Tag Archives: Cross Site Request Forgery

Cross-Site Request Forgery (CSRF)

Photo: Joe Penniston

Photo: Joe Penniston

This is the fifth-part in a ten-part-series describing the OWASP Top 10. (See all the OWASP Top 10)

What is Cross-Site Request Forgery (CSRF)

Cross-Site request forgery is a client-side vulnerability that allows an attacker to make requests on the user’s behalf. Although, most CSRF exploits require a user to be authenticated to the susceptible site to be successful, this is not always the case.

An Example of Cross-Site Request Forgery

A user (victim) opens their browser and logs on to their online banking application located at http://bank.com

After checking their balance they browse away from the site (without logging off) and start reading web pages about olives from Madagascar. One of these olive sites is owned by an attacker. The attacker’s website has the following img src tag:

<img src="http://bank.com/transfer.asp?to_acct=445544&amount=1000">

When the victim’s browser loads the malicious page that contains this img src tag, the victims browser makes the transfer request (/transfer.asp?to_acct=445544&amount=1000) to bank.com using the authenticated cookie from the earlier session. Upon making this request, the bank then transfers $1,000 from the victim’s account to account 445544. The attacker has now successfully executed a cross-site request forgery attack against a user of bank.com

How Do You Prevent Cross-Site Request Forgery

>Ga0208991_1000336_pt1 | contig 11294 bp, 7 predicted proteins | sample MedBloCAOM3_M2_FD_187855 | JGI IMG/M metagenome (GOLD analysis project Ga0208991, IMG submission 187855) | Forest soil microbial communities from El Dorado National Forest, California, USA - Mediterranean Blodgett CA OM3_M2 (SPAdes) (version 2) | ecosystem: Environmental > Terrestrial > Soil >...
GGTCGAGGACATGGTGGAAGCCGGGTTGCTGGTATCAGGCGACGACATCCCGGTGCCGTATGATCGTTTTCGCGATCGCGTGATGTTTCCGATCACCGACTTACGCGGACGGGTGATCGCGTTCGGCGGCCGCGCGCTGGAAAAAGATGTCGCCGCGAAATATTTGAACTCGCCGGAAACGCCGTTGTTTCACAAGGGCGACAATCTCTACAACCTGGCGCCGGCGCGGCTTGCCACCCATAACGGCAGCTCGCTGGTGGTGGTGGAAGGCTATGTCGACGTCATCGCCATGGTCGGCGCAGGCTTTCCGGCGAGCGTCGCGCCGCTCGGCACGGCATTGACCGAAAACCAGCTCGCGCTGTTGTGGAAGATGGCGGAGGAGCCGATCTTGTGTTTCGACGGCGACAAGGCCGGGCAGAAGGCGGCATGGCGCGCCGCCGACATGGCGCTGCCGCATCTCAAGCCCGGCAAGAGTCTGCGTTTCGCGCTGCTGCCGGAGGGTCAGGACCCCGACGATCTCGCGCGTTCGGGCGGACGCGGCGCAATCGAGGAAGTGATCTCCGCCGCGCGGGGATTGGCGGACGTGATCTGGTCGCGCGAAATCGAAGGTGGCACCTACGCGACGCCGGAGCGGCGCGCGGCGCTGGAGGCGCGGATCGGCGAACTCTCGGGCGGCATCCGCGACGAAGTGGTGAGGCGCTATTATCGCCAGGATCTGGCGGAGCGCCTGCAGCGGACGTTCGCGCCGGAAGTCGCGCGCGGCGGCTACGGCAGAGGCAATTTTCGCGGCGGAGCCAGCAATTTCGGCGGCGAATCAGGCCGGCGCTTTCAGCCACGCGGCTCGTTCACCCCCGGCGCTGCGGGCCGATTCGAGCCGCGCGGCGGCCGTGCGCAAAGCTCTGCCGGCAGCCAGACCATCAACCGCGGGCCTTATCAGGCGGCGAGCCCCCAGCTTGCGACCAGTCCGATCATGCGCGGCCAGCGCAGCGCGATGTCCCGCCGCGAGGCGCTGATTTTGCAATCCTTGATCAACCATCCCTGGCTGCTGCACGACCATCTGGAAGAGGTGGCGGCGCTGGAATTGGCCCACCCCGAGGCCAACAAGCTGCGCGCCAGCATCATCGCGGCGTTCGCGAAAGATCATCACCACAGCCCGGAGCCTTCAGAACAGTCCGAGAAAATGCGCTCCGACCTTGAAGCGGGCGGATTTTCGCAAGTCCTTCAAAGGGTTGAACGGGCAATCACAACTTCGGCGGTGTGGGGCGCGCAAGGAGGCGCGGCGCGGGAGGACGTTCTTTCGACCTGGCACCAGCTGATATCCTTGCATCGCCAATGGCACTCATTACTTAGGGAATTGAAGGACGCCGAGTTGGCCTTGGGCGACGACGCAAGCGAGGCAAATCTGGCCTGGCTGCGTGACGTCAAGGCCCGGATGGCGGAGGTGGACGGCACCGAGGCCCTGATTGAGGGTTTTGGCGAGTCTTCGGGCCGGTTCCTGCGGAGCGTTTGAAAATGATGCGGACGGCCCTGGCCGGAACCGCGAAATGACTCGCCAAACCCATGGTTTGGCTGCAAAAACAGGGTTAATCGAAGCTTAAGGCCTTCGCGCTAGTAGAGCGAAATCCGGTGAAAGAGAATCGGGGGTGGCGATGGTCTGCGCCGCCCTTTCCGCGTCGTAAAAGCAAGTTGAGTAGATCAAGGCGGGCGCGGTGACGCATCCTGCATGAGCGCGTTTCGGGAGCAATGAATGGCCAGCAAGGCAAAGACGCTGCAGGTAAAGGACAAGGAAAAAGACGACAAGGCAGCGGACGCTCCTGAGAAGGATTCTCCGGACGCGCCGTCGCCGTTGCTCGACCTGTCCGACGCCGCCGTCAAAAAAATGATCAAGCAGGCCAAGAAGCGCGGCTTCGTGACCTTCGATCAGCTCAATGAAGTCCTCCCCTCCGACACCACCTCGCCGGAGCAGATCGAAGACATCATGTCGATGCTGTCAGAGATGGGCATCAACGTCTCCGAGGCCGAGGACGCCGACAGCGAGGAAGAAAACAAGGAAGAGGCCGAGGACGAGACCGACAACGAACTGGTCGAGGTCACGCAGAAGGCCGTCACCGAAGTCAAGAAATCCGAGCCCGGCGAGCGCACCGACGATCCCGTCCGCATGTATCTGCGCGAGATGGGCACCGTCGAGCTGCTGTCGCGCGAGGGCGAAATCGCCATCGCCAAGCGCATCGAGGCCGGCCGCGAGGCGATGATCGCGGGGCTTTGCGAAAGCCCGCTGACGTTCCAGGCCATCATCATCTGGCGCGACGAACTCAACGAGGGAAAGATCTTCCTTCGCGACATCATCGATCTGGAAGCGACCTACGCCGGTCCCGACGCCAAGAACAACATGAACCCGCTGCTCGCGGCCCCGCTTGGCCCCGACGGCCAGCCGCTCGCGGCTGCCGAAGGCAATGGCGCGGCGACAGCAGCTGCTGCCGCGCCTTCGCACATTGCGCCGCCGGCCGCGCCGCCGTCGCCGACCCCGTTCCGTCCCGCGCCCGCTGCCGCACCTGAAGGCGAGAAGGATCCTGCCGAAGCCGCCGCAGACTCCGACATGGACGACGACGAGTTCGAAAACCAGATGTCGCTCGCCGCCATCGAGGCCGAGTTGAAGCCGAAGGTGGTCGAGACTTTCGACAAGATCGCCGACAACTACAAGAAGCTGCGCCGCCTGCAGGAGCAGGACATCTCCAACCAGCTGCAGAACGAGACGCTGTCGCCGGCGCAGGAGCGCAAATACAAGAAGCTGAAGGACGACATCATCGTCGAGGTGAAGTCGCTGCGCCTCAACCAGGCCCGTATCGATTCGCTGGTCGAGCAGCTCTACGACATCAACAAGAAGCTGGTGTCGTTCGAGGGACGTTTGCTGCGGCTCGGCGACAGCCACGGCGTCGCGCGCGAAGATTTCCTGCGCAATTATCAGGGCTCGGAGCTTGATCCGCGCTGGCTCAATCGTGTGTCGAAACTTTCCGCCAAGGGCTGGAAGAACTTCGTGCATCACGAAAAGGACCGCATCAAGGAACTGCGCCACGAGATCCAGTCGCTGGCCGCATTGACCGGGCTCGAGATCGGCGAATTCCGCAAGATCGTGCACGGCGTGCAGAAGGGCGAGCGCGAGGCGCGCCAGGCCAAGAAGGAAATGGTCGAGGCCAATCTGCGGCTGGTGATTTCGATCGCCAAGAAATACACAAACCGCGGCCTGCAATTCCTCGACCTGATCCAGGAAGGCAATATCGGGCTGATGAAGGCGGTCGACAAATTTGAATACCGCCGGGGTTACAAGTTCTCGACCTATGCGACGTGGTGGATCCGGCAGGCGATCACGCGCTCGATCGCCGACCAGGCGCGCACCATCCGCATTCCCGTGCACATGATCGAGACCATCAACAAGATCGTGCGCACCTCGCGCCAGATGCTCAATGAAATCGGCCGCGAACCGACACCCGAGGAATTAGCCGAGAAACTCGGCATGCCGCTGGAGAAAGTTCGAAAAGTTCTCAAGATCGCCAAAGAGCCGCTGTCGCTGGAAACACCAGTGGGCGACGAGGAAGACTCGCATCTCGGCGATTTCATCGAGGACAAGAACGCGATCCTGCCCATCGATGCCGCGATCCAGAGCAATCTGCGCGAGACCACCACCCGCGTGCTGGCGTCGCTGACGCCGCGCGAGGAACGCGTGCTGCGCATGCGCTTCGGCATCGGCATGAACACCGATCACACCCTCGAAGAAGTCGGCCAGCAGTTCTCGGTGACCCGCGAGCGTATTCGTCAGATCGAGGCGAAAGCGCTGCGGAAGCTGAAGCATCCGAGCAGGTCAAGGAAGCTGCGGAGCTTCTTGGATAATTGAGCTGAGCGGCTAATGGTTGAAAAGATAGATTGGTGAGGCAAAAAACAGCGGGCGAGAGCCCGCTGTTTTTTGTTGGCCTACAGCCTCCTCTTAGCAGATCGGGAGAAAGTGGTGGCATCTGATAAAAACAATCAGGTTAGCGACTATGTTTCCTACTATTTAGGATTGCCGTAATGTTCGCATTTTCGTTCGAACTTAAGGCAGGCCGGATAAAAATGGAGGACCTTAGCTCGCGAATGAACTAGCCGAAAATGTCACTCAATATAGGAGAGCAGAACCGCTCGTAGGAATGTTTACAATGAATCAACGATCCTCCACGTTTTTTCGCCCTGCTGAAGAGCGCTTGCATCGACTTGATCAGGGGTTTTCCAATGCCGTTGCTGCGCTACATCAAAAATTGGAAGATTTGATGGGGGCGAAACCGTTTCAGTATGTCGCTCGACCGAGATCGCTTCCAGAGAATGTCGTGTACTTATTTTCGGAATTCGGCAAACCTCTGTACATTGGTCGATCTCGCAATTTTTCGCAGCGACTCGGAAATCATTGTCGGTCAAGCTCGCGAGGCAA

Any sensitive request that is generated by the user should force the user to “re-authenticate.” A simple example is that of change password functionality. You always want to verify the user knows the old password before changing their password, even if they are currently authenticated.

If you determine that “re-authentication” may be an inconvenience for the user or if all of your requests are considered sensitive then the application developers should include a random token that is unique to the user session. This token should not be present in the cookie, but rather as a hidden field in the HTML and then appended to the URL during any form submission.

When the attacker attempts to trick the users browser into making a request, the web application will look for this random token. The random token will not exist for the request, and the request will be denied. This prevents the CSRF attack from being successful.

Note: Having SSL does not protect your application from CSRF vulnerabilities.